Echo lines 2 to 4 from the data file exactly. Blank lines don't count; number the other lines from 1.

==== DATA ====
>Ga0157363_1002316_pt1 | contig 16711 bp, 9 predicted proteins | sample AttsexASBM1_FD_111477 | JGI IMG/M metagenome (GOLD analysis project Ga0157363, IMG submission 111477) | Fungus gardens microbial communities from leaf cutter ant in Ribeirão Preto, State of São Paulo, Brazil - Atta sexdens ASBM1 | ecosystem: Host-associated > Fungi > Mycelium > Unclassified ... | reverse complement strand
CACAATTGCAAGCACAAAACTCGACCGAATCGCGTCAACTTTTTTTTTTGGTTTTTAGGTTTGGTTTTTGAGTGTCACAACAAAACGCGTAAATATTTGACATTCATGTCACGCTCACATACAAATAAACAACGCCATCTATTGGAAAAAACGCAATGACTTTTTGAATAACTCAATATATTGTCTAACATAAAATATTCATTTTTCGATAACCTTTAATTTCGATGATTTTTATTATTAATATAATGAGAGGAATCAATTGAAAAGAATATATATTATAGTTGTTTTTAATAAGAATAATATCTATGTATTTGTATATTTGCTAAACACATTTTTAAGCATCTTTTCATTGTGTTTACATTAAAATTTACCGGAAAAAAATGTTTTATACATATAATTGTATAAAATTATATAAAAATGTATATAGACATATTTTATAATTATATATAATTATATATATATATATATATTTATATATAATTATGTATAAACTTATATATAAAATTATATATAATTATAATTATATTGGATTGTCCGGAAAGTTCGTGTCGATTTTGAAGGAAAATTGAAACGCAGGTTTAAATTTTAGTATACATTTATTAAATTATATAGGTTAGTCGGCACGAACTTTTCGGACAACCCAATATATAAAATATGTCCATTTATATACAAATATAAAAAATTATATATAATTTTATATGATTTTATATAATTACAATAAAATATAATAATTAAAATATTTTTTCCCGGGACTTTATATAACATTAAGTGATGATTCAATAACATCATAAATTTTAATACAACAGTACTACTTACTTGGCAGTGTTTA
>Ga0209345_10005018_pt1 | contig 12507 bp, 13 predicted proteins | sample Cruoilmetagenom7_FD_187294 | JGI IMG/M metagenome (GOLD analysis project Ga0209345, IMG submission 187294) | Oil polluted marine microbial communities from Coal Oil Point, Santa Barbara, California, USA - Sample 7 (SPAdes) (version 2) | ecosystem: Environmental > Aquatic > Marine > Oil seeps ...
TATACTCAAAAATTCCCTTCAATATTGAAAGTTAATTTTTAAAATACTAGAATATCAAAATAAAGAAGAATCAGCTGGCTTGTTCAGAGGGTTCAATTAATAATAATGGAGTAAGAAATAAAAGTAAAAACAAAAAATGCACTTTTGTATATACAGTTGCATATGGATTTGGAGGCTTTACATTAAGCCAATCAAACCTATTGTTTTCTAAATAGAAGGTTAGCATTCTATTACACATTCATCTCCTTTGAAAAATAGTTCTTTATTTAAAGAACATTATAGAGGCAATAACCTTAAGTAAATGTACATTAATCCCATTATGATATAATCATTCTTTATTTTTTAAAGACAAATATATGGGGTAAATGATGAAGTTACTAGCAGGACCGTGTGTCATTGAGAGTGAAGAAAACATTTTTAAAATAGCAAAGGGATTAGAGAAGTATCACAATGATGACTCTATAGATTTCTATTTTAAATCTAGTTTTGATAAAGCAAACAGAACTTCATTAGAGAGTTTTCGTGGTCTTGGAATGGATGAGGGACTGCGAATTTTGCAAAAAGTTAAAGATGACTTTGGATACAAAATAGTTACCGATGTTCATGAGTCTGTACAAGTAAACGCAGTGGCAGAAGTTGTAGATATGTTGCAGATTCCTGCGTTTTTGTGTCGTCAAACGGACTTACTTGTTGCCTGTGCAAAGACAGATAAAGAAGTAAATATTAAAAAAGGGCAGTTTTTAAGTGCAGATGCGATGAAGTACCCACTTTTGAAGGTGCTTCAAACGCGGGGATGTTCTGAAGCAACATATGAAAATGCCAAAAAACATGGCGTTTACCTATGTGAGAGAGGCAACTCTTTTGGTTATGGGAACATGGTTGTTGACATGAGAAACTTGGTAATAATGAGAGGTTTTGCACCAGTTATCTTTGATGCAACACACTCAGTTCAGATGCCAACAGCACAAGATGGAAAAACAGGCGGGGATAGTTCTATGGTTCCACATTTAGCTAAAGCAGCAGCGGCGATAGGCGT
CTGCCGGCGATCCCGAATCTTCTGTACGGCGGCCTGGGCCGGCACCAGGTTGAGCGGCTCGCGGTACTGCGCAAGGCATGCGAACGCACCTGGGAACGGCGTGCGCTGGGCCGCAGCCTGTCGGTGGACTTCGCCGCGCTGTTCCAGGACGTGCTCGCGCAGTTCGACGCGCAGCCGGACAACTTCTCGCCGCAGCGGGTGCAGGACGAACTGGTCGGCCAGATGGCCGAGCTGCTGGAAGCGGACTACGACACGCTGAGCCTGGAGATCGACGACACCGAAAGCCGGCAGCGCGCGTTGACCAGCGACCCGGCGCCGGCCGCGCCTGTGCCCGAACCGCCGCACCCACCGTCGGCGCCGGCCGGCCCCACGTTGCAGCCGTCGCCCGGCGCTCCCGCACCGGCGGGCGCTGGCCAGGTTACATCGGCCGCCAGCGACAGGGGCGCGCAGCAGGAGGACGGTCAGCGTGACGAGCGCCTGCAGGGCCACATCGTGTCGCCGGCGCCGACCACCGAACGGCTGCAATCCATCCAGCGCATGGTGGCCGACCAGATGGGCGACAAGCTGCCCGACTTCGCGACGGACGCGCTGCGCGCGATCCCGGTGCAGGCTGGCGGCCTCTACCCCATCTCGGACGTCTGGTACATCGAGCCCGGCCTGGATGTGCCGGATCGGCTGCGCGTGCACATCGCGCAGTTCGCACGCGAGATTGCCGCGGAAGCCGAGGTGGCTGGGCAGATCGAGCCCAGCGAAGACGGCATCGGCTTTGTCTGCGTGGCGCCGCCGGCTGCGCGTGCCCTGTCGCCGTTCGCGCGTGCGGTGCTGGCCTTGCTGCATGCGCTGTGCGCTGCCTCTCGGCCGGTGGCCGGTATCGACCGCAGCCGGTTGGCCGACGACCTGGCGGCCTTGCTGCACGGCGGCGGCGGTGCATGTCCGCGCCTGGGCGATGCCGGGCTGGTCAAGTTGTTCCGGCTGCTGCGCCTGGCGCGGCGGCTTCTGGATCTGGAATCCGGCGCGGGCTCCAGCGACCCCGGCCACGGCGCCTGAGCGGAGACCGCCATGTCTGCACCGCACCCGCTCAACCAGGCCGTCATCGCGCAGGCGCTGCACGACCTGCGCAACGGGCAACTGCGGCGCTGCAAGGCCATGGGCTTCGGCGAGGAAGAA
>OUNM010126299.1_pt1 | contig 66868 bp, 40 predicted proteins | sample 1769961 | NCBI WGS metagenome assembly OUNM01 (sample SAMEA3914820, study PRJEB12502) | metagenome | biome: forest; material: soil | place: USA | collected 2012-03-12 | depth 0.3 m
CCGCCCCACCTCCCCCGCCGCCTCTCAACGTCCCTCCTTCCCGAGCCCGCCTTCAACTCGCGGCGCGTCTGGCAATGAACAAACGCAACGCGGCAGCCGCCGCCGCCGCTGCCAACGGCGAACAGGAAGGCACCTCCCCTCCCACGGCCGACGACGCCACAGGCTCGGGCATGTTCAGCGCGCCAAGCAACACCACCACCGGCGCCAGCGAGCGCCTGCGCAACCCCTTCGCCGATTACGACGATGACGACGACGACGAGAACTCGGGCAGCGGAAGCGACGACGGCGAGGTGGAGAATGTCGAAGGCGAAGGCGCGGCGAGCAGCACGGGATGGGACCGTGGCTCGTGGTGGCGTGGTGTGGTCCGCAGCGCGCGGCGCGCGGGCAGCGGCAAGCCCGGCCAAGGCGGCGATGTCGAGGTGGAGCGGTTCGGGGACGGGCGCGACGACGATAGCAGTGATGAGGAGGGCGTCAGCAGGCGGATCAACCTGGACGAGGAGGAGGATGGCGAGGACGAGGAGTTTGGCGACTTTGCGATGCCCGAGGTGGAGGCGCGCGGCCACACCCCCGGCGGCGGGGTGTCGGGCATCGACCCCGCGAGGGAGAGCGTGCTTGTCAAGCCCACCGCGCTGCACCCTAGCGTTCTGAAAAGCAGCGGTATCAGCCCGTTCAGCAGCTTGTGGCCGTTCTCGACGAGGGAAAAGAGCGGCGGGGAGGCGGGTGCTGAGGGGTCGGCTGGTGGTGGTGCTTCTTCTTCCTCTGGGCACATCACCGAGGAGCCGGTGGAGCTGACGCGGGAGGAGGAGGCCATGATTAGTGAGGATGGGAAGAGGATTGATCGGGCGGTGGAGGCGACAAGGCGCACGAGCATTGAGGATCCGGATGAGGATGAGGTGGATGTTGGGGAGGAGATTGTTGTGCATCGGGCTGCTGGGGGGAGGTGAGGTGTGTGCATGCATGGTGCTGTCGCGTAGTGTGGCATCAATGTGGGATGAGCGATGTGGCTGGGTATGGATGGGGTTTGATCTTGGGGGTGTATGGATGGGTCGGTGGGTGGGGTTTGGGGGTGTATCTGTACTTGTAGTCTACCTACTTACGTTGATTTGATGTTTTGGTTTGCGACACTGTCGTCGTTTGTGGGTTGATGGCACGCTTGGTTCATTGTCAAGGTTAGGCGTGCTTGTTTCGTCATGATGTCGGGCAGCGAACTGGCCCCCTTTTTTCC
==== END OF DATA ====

CACAATTGCAAGCACAAAACTCGACCGAATCGCGTCAACTTTTTTTTTTGGTTTTTAGGTTTGGTTTTTGAGTGTCACAACAAAACGCGTAAATATTTGACATTCATGTCACGCTCACATACAAATAAACAACGCCATCTATTGGAAAAAACGCAATGACTTTTTGAATAACTCAATATATTGTCTAACATAAAATATTCATTTTTCGATAACCTTTAATTTCGATGATTTTTATTATTAATATAATGAGAGGAATCAATTGAAAAGAATATATATTATAGTTGTTTTTAATAAGAATAATATCTATGTATTTGTATATTTGCTAAACACATTTTTAAGCATCTTTTCATTGTGTTTACATTAAAATTTACCGGAAAAAAATGTTTTATACATATAATTGTATAAAATTATATAAAAATGTATATAGACATATTTTATAATTATATATAATTATATATATATATATATATTTATATATAATTATGTATAAACTTATATATAAAATTATATATAATTATAATTATATTGGATTGTCCGGAAAGTTCGTGTCGATTTTGAAGGAAAATTGAAACGCAGGTTTAAATTTTAGTATACATTTATTAAATTATATAGGTTAGTCGGCACGAACTTTTCGGACAACCCAATATATAAAATATGTCCATTTATATACAAATATAAAAAATTATATATAATTTTATATGATTTTATATAATTACAATAAAATATAATAATTAAAATATTTTTTCCCGGGACTTTATATAACATTAAGTGATGATTCAATAACATCATAAATTTTAATACAACAGTACTACTTACTTGGCAGTGTTTA
>Ga0209345_10005018_pt1 | contig 12507 bp, 13 predicted proteins | sample Cruoilmetagenom7_FD_187294 | JGI IMG/M metagenome (GOLD analysis project Ga0209345, IMG submission 187294) | Oil polluted marine microbial communities from Coal Oil Point, Santa Barbara, California, USA - Sample 7 (SPAdes) (version 2) | ecosystem: Environmental > Aquatic > Marine > Oil seeps ...
TATACTCAAAAATTCCCTTCAATATTGAAAGTTAATTTTTAAAATACTAGAATATCAAAATAAAGAAGAATCAGCTGGCTTGTTCAGAGGGTTCAATTAATAATAATGGAGTAAGAAATAAAAGTAAAAACAAAAAATGCACTTTTGTATATACAGTTGCATATGGATTTGGAGGCTTTACATTAAGCCAATCAAACCTATTGTTTTCTAAATAGAAGGTTAGCATTCTATTACACATTCATCTCCTTTGAAAAATAGTTCTTTATTTAAAGAACATTATAGAGGCAATAACCTTAAGTAAATGTACATTAATCCCATTATGATATAATCATTCTTTATTTTTTAAAGACAAATATATGGGGTAAATGATGAAGTTACTAGCAGGACCGTGTGTCATTGAGAGTGAAGAAAACATTTTTAAAATAGCAAAGGGATTAGAGAAGTATCACAATGATGACTCTATAGATTTCTATTTTAAATCTAGTTTTGATAAAGCAAACAGAACTTCATTAGAGAGTTTTCGTGGTCTTGGAATGGATGAGGGACTGCGAATTTTGCAAAAAGTTAAAGATGACTTTGGATACAAAATAGTTACCGATGTTCATGAGTCTGTACAAGTAAACGCAGTGGCAGAAGTTGTAGATATGTTGCAGATTCCTGCGTTTTTGTGTCGTCAAACGGACTTACTTGTTGCCTGTGCAAAGACAGATAAAGAAGTAAATATTAAAAAAGGGCAGTTTTTAAGTGCAGATGCGATGAAGTACCCACTTTTGAAGGTGCTTCAAACGCGGGGATGTTCTGAAGCAACATATGAAAATGCCAAAAAACATGGCGTTTACCTATGTGAGAGAGGCAACTCTTTTGGTTATGGGAACATGGTTGTTGACATGAGAAACTTGGTAATAATGAGAGGTTTTGCACCAGTTATCTTTGATGCAACACACTCAGTTCAGATGCCAACAGCACAAGATGGAAAAACAGGCGGGGATAGTTCTATGGTTCCACATTTAGCTAAAGCAGCAGCGGCGATAGGCGT